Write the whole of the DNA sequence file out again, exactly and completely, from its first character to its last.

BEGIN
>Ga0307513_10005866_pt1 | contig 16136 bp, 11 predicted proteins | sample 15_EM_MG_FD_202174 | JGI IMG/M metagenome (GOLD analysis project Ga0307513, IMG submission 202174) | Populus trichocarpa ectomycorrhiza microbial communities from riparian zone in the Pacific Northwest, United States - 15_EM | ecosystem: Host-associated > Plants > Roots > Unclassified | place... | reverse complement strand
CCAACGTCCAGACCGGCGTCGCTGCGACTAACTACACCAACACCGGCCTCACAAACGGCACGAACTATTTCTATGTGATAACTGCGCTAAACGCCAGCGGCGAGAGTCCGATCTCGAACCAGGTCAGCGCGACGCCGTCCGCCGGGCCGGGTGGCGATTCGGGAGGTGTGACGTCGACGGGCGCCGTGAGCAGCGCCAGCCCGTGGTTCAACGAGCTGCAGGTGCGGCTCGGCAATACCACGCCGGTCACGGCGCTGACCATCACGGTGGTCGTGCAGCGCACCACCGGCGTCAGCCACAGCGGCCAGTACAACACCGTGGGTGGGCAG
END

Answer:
>Ga0307513_10005866_pt1 | contig 16136 bp, 11 predicted proteins | sample 15_EM_MG_FD_202174 | JGI IMG/M metagenome (GOLD analysis project Ga0307513, IMG submission 202174) | Populus trichocarpa ectomycorrhiza microbial communities from riparian zone in the Pacific Northwest, United States - 15_EM | ecosystem: Host-associated > Plants > Roots > Unclassified | place... | reverse complement strand
CCAACGTCCAGACCGGCGTCGCTGCGACTAACTACACCAACACCGGCCTCACAAACGGCACGAACTATTTCTATGTGATAACTGCGCTAAACGCCAGCGGCGAGAGTCCGATCTCGAACCAGGTCAGCGCGACGCCGTCCGCCGGGCCGGGTGGCGATTCGGGAGGTGTGACGTCGACGGGCGCCGTGAGCAGCGCCAGCCCGTGGTTCAACGAGCTGCAGGTGCGGCTCGGCAATACCACGCCGGTCACGGCGCTGACCATCACGGTGGTCGTGCAGCGCACCACCGGCGTCAGCCACAGCGGCCAGTACAACACCGTGGGTGGGCAG